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Post new topic Reply to topic  [ 9 posts ] 
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 Author: crow
PostPosted: Tue Mar 17, 2015 6:04 pm 
One of a few downtown Silver City blighted buildings which will be discussed at the Wednesday Community Discussion with Councilor Lynda Aiman-Smith and some Town officials. The meeting is scheduled for Wednesday, March 18, 6:30 pm in the WNMU Student Memorial 3rd floor meeting room. (This room can also be accessed from the main floor of Miller Library.)

Not all vacant buildings look bad but many are unsuitable for renting do to poor condition of roof and or inside and some are likely kept as tax right-offs as the Long John Silver blight may be. (see my article HERE.)

Some are not too shabby yet but are a disaster waiting to happen as is this patch on the Buffalo Bar. This rotten plywood patch was installed a few years ago when the Fire Marshall found bricks ready to fall, the owner placed the patch and produced an affidavit by an engineer that it was sufficient; now it's not as it rots away.

 Author: mousie
PostPosted: Wed Mar 18, 2015 1:19 am 
It would be wonderful if these buildings could be rehabbed and used for the homeless. It seems like no one cares about them, but they aren't going to go away. It would be nice if the community cared about them and their needs; after all, it could happen to any one of us. How would we want to be treated if we were homeless? I doubt that this will happen, but these buildings should be rehabbed and put to some useful purpose.

 Author: Nancy Kaminski
PostPosted: Wed Mar 18, 2015 7:31 am 
That is a great idea Mousie,
Yes, let's do something better for the homeless. In Madison Wisconsin a group has built tiny homes for them and it is working beautifully. Other major cities have realized it actually costs them less to house the homeless than to leave them on the streets. In Silver City we have the buildings in need of repair and people in need of housing. That seems to fit so well. The old skating rink alone has room enough for many small apartments.

 Author: frances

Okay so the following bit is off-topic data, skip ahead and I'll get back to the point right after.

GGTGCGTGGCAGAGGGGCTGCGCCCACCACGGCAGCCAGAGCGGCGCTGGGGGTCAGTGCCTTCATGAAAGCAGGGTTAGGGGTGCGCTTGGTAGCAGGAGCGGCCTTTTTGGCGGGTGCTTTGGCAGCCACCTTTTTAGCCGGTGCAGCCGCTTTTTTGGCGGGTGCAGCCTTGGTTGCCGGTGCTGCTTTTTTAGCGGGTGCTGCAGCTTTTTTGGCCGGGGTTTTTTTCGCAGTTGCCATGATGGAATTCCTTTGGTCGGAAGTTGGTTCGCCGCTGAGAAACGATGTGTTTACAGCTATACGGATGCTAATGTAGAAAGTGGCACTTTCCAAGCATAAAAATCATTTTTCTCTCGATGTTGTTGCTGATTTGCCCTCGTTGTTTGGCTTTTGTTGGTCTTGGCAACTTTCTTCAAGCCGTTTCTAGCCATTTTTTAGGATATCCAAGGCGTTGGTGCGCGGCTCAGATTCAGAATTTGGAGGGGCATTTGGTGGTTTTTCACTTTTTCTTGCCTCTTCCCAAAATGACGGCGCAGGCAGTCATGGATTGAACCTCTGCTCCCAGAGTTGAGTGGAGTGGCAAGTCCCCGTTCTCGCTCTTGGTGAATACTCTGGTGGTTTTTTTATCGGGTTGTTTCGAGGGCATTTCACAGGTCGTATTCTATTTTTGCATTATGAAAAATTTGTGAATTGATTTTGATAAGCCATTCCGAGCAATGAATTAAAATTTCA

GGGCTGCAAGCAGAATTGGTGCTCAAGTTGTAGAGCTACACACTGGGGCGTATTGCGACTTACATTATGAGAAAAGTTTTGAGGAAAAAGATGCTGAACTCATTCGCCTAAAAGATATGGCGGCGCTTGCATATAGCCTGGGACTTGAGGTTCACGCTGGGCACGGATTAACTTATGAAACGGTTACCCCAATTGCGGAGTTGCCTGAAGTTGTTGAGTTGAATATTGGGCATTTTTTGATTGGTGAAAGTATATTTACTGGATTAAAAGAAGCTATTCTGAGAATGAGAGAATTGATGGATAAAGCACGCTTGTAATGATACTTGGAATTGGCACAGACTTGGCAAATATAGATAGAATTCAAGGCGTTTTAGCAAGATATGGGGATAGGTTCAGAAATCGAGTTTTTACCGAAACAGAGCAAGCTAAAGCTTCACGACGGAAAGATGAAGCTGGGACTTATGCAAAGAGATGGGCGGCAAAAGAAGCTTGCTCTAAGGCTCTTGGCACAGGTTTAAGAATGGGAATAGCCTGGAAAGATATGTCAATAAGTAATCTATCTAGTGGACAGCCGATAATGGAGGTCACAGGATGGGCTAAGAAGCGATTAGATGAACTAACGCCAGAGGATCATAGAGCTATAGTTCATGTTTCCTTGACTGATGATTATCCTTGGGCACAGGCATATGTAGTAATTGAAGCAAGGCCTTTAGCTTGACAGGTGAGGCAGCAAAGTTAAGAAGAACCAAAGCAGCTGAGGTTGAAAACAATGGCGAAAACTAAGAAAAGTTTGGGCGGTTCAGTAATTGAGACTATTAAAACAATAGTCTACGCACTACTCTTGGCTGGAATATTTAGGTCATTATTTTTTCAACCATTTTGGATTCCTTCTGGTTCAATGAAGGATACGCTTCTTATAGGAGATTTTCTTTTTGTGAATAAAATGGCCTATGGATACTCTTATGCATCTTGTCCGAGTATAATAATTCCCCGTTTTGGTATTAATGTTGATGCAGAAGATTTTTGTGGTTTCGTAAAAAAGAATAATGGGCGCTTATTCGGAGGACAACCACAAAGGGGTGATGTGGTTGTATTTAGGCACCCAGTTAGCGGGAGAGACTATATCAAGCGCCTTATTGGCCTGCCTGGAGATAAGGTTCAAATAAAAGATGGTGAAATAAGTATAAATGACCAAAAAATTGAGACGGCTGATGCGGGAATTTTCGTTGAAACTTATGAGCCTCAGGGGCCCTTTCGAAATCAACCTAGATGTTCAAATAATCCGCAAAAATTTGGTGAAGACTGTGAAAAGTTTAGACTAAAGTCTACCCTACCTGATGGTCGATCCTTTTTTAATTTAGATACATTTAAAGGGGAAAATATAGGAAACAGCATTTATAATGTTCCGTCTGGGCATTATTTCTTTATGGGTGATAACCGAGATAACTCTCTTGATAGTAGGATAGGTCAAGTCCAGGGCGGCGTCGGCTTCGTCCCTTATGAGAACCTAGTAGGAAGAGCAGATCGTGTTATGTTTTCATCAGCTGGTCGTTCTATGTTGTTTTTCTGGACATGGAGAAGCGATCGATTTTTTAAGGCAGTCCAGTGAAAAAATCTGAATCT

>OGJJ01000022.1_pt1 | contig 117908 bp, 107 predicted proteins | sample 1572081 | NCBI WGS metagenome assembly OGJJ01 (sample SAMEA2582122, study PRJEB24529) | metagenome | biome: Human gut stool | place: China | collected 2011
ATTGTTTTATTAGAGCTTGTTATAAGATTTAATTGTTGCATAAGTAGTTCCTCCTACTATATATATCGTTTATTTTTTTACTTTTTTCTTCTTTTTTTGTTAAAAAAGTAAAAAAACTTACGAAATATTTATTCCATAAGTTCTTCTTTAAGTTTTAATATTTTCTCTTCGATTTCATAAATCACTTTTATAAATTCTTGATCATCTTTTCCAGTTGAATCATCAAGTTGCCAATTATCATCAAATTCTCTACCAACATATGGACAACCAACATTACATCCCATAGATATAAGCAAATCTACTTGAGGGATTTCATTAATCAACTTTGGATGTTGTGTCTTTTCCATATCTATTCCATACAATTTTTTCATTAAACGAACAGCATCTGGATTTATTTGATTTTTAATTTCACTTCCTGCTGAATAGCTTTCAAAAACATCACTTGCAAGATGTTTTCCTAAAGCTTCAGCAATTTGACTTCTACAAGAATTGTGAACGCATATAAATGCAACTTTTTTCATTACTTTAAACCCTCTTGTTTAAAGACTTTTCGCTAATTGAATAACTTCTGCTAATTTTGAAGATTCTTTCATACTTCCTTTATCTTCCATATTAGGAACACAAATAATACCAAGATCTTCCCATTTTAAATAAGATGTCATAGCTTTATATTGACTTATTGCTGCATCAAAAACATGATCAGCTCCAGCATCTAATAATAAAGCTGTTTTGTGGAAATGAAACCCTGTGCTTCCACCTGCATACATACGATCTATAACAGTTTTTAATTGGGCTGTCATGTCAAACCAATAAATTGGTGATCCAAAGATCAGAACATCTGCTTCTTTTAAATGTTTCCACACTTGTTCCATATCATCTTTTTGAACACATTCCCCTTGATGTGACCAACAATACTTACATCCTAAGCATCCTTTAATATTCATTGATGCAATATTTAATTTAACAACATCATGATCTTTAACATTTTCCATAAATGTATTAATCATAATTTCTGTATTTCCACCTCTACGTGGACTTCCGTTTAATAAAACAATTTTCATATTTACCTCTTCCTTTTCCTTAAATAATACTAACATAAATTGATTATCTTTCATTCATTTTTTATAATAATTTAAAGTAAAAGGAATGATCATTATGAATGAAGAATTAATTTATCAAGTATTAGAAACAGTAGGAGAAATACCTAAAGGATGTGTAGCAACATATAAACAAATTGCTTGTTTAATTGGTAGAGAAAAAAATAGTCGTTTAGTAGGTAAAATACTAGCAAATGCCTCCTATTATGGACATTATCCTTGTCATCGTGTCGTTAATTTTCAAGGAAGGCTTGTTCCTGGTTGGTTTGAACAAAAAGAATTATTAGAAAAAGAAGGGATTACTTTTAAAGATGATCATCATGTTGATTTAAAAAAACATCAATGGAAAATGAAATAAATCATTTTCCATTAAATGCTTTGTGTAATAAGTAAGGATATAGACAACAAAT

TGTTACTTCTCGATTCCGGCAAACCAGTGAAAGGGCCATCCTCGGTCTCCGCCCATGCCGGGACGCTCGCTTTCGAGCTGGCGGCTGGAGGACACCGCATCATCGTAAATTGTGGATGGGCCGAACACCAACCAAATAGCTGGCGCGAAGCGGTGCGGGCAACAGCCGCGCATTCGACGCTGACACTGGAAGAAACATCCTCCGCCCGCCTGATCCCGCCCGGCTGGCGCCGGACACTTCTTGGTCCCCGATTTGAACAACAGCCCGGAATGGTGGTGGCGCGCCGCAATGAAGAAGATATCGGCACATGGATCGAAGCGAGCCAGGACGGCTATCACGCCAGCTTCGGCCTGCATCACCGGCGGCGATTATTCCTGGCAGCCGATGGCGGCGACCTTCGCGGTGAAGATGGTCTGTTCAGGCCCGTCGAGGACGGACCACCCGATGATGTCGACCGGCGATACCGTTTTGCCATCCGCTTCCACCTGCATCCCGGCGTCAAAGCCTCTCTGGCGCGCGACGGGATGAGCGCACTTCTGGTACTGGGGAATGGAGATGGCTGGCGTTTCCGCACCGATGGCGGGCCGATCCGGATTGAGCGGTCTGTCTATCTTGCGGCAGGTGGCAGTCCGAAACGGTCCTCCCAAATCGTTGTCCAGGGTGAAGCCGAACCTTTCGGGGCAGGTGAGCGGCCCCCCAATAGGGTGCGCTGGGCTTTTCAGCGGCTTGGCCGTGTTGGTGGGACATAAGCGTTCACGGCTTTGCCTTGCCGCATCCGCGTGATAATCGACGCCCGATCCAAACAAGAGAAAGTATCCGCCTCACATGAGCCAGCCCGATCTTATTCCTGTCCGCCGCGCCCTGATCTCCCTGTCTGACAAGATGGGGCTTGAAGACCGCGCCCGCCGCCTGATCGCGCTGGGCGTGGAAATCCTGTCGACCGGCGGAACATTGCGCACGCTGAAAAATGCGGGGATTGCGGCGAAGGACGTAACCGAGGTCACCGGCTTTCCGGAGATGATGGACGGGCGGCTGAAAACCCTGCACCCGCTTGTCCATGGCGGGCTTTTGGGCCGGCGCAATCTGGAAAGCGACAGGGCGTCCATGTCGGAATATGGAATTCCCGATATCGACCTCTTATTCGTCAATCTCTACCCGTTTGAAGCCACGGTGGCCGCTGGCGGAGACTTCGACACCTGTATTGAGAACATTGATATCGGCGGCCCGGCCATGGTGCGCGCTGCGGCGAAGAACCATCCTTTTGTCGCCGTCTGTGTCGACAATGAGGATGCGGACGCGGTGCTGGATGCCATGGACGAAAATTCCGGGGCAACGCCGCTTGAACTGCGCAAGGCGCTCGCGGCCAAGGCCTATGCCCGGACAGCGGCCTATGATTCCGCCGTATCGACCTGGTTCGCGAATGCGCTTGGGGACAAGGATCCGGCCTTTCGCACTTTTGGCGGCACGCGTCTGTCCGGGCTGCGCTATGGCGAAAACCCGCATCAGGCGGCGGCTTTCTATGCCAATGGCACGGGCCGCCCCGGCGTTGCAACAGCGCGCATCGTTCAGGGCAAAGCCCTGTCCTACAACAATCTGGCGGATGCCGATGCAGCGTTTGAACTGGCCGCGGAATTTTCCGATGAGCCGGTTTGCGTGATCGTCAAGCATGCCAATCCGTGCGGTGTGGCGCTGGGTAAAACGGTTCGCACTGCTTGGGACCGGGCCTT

PostPosted: Thu Mar 19, 2015 9:17 am 
which homeless do you refer to? men and women wandering the streets in Silver City that I have seen have significant mental health and substance abuse issues. wouldn't remedy for said issues be the priority in creating a path towards placement in any kind of housing? building cute little homes? I have a number of potentially "cute little homes" in my neighborhood that are ravaged by homeless scamming the owners, settling in with revelers using the alley for a toilet and in general creating a creepy vibe. kids wouldn't use their own huge back yard because of these neighbors' "lifestyle" encroachment until a six foot metal fence was put up. the HUD house nearby has had 10 separate tenants in the past 15 years, many have been the cause of dozens of police visits due to violence and theft , noise complaints and sexual predation. my point? a "structure" does not create a stable person, a neighborly attitude, relieve an addiction or mask the vet who is unable to heal. I know children without a home and security suffer, and to this end Habitat for Humanity seems to be doing heroic things. As for the muddle of adults who coast along the sidewalks of Bullard, frankly scary at times, we need acknowledgement of their real plight before any energy or money is thrown into programs based on faulty concepts or naïve fixes. Curbside mental health clinics staffed by retired volunteer professionals without the acres of paperwork required by state programs ? Stabilized folks for stabilized housing, think of it this way?